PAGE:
This is just like how people who sell themselves and create that connection with a hiring manager often have the upper hand for a job or how a student who can make a connection with the admissions board might get in over a student with a superior GPA that just doesn’t possess the same moxie.
In link acquisition, getting a job and receiving admission to your dream school, it’s imperative to make an impression on the webmaster/hiring manager/admissions board. But then you need to pack some punch and have a quality web site worth linking to (or a solid resume) to seal the deal.
That’s not to say you should blindly spew out link requests across the interwebs, just never be afraid to request a link on a relevant site. You never know where your best link of the month might come from.
Just like in the dating world, you can’t fear rejection when building links. Hopefully nobody’s love life involves the multitude of rejections that inevitably occur when requesting links. Nonetheless just like you can’t get too down on yourself when your significant other calls it quits, you’ve got to just move on to the next one when a webmaster tells you: “It’s not you, it’s me.”
There will always be more link opportunities out there waiting for you to give them your heart, and one day you will find that one special link that makes you forget about all the webmasters that said no to you before.
However, you must take care to stay out of bad linking neighborhoods in link building just like you need to stay away from bad influences when navigating through life. In both life and link building you largely are judged by the company you keep.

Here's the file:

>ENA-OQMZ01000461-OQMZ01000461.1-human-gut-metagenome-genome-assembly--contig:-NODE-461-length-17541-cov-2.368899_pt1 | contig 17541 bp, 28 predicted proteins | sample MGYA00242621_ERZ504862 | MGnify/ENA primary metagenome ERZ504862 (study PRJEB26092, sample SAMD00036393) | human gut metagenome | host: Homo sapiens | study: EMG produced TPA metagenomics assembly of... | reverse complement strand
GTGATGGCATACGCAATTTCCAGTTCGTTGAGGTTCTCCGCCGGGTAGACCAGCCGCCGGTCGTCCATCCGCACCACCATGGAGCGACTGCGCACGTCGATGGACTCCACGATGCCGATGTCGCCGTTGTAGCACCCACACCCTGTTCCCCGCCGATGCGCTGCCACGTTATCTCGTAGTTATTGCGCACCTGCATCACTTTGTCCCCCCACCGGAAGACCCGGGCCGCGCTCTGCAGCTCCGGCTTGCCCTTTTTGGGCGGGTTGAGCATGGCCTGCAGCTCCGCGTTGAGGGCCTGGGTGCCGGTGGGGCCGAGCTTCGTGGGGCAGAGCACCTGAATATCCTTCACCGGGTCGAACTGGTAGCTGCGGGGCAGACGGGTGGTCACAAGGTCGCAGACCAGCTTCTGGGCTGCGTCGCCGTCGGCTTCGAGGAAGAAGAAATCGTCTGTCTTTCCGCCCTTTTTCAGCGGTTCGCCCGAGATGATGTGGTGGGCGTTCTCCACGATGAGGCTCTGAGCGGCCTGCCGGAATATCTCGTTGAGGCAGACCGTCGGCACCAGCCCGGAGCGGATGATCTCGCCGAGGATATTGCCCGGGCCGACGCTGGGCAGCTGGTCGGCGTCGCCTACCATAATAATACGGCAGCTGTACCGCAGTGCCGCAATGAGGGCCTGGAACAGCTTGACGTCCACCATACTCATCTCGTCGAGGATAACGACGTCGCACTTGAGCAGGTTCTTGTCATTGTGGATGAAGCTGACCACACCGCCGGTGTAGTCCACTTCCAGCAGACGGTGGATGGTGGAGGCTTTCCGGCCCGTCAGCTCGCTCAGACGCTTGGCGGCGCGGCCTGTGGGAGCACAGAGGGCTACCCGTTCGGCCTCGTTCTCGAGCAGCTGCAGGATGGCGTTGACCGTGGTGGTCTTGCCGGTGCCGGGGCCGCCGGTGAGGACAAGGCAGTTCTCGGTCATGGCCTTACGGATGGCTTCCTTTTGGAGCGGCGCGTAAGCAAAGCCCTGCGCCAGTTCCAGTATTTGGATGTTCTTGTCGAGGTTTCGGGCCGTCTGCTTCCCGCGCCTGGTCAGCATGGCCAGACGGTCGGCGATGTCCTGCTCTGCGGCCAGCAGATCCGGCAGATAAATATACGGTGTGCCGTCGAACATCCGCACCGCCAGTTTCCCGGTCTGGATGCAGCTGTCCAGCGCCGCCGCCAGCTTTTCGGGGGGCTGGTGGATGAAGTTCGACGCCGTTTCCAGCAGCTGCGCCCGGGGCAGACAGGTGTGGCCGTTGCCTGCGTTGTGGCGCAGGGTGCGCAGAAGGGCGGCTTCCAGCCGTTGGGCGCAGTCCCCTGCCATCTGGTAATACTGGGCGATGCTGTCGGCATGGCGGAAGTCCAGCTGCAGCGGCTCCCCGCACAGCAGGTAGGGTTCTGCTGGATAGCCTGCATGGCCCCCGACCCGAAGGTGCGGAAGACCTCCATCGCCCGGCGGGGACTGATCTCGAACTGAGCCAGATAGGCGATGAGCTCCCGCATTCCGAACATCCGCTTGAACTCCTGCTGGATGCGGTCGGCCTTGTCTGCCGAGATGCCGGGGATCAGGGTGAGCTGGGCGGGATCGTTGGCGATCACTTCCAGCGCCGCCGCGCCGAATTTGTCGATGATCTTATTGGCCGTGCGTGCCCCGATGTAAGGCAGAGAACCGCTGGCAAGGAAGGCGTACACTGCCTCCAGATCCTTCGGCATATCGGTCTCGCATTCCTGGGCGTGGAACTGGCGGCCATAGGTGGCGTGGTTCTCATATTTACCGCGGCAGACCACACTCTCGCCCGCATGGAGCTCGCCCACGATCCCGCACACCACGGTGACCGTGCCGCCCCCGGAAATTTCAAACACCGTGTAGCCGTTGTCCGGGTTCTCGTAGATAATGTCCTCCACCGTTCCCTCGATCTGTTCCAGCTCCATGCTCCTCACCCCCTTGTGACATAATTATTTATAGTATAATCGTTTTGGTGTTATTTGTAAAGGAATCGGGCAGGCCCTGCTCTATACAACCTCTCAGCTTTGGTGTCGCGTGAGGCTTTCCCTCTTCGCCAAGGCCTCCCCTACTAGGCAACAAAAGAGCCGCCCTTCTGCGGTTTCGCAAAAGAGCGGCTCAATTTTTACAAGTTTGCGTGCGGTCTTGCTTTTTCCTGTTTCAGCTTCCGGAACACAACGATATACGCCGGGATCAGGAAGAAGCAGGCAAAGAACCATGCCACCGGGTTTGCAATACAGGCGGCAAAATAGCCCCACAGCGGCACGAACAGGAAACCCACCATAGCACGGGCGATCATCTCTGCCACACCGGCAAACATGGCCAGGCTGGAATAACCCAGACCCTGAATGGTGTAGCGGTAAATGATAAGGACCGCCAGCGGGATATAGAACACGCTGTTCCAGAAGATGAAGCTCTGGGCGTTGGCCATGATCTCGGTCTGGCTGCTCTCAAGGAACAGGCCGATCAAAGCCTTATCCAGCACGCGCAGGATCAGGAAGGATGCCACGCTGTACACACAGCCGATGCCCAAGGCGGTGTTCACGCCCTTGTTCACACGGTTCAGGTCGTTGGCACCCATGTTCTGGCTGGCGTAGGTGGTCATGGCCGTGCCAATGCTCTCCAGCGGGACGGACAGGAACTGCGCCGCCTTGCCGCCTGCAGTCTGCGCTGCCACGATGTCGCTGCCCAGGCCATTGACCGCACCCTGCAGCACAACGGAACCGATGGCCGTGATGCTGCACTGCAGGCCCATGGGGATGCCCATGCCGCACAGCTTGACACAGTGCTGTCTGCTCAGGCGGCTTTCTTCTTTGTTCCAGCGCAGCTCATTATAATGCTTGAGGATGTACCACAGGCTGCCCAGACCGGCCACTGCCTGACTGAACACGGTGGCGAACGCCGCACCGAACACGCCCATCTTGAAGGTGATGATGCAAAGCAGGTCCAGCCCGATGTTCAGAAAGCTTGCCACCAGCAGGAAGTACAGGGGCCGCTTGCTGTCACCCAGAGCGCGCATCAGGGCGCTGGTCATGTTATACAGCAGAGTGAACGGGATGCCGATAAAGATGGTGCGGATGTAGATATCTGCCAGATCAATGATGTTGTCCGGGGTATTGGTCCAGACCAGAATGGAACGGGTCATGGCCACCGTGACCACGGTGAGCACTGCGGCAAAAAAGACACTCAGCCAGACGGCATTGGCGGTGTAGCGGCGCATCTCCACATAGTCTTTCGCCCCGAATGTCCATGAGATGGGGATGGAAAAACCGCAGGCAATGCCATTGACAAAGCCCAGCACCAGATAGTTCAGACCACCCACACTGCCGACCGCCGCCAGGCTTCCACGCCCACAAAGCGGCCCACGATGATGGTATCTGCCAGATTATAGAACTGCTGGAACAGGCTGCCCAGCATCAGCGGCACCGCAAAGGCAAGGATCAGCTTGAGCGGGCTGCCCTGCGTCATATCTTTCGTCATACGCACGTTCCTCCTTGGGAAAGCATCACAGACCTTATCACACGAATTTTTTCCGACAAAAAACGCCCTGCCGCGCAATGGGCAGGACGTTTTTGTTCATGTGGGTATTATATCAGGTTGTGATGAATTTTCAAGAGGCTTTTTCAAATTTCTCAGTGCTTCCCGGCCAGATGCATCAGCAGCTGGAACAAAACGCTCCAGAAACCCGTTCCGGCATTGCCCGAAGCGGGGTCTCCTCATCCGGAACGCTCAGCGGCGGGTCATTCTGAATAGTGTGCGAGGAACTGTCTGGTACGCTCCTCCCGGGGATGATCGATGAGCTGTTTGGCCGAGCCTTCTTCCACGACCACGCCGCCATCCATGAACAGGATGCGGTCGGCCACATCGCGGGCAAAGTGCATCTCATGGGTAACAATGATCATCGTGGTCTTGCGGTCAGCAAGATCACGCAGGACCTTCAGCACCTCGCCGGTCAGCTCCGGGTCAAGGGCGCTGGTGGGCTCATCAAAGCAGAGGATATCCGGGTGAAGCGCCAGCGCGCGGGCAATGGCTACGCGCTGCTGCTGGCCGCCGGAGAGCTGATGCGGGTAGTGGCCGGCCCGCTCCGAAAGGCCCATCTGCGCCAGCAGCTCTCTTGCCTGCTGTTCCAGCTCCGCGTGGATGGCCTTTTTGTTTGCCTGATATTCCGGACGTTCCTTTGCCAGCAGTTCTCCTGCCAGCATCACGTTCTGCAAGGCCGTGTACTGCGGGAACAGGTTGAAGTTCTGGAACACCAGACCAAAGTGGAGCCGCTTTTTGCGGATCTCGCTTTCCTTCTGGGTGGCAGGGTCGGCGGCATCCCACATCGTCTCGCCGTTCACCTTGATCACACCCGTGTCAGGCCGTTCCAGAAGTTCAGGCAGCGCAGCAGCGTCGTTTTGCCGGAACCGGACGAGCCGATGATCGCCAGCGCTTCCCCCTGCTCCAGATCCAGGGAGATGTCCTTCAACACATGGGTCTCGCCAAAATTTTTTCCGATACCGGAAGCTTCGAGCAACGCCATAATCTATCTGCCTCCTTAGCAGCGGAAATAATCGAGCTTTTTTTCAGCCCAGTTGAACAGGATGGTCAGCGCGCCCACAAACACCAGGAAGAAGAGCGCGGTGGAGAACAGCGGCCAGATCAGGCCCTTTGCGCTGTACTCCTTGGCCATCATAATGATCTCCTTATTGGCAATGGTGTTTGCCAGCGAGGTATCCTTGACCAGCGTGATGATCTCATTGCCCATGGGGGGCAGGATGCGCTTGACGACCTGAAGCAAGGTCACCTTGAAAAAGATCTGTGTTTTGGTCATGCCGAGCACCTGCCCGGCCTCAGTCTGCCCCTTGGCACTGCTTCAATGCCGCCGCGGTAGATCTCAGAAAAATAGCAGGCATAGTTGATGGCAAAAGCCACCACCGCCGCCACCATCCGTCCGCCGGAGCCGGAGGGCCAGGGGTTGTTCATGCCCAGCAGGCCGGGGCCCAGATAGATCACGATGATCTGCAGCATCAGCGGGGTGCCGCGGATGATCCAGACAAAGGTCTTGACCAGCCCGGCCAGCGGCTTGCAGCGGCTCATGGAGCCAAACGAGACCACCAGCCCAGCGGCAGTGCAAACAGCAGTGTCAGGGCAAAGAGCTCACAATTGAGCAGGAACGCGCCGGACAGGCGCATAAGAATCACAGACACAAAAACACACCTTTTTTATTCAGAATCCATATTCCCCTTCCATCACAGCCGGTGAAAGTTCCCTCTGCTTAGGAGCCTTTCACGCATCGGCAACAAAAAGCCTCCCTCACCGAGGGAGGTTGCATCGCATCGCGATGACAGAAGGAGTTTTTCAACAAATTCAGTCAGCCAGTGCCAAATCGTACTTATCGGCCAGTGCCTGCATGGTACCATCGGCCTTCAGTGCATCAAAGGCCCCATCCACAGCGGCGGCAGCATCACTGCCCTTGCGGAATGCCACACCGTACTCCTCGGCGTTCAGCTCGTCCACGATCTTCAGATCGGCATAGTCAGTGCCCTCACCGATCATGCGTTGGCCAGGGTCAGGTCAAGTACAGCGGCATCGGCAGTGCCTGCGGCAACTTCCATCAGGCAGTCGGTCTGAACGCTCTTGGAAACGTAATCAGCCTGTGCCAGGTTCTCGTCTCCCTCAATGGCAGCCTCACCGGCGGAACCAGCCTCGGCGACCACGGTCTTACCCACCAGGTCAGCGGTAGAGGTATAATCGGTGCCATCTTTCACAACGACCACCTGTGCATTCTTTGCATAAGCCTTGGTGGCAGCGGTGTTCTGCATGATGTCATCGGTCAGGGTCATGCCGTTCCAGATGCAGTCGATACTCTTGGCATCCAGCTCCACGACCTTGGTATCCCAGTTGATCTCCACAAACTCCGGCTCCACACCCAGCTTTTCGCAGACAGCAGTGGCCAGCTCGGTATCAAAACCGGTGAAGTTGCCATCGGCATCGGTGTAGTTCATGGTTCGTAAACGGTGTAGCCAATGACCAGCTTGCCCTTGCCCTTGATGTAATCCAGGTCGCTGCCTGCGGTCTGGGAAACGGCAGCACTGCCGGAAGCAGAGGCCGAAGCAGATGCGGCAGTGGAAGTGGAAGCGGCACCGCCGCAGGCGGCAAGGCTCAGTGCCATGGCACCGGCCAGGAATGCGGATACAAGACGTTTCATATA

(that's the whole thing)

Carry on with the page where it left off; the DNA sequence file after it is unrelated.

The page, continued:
In link building this means staying away from sites with gobs of spam on them and only acquiring links from relevant, authoritative sites. In life this means finding a good crew of friends you can trust and not getting swayed by mean-spirited people who use peer pressure to get you to take part in activities against your better judgment.
In essence, life is about building quality relationships with the right people. Doing this can lead to jobs, lasting friendships, intimate relationships and everything else that makes life meaningful.
In the same way these relationships can help link builders build links that lead to an equally fruitful existence at the top of the SERPs.
In this installment of Expert Interview we had the pleasure of reaching out to Todd Malicoat to discuss various topics on the link building industry. Todd (aka stuntdubl) has over 10 years of experience in internet marketing and 5 years experience consulting on search marketing management at an executive level. As the SEO faculty chair for MarketMotive.com, Todd leads a comprehensive online marketing curriculum. He’s been an active international conference speaker on various online topics, at events such as, Search Engine Strategies, Webmaster World Pubcon, Search Marketing Expo, Affiliate Summit, and Dreamforce. Todd has also developed a process to find, negotiate, and purchase undervalued websites like CollegeDegree.com. This proprietary process for identifying and redeveloping web properties is the foundation for Todd’s current and future ventures. He also created the KOB analysis which is a formula which can be used to evaluate the cost vs. benefits of a particular keyword phrase for use in campaign planning.
As a thought leader in the online business world he has been named among the top 50 Most Influential Marketer’s of 2008 and 2009 by Invesp.com, and named Top 40 Most Influential in Search Marketing by GSInc.co.uk in 2007. He has been cited by Inc. Magazine, The Sydney Herald, Website Magazine, The New York Post, Infoworld, and many other media outlets on search, reputation management, social media, and other web related issues. Todd also runs a blog that covers all areas of web traffic acquisition called Stuntdubl.com – that echoes his mantra of “Getting hit by traffic…not cars.”
Elise Redlin-Cook: Hi Todd! So tell me, how has link building changed since you first got into the industry?
Todd Malicoat: Link building has changed a lot over the years, mainly due to the volume of unsolicited requests, and the fact that webmasters are becoming more educated on the value of a link. Unfortunately, the web has become a rather jaded place since, as webmasters, we’ve had to delete hundreds of “will you link to me” emails. It seems that everyone and their brother want to get a bit of link boost juice poured into their site.